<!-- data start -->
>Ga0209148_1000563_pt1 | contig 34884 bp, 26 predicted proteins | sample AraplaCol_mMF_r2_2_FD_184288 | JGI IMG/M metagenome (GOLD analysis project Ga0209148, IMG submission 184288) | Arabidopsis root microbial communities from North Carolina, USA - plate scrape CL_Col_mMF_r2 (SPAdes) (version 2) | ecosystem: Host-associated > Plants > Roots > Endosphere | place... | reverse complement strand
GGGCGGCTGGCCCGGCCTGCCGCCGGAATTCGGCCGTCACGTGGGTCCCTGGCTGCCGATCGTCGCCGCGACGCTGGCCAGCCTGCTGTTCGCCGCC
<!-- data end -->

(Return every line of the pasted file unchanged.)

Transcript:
>Ga0209148_1000563_pt1 | contig 34884 bp, 26 predicted proteins | sample AraplaCol_mMF_r2_2_FD_184288 | JGI IMG/M metagenome (GOLD analysis project Ga0209148, IMG submission 184288) | Arabidopsis root microbial communities from North Carolina, USA - plate scrape CL_Col_mMF_r2 (SPAdes) (version 2) | ecosystem: Host-associated > Plants > Roots > Endosphere | place... | reverse complement strand
GGGCGGCTGGCCCGGCCTGCCGCCGGAATTCGGCCGTCACGTGGGTCCCTGGCTGCCGATCGTCGCCGCGACGCTGGCCAGCCTGCTGTTCGCCGCC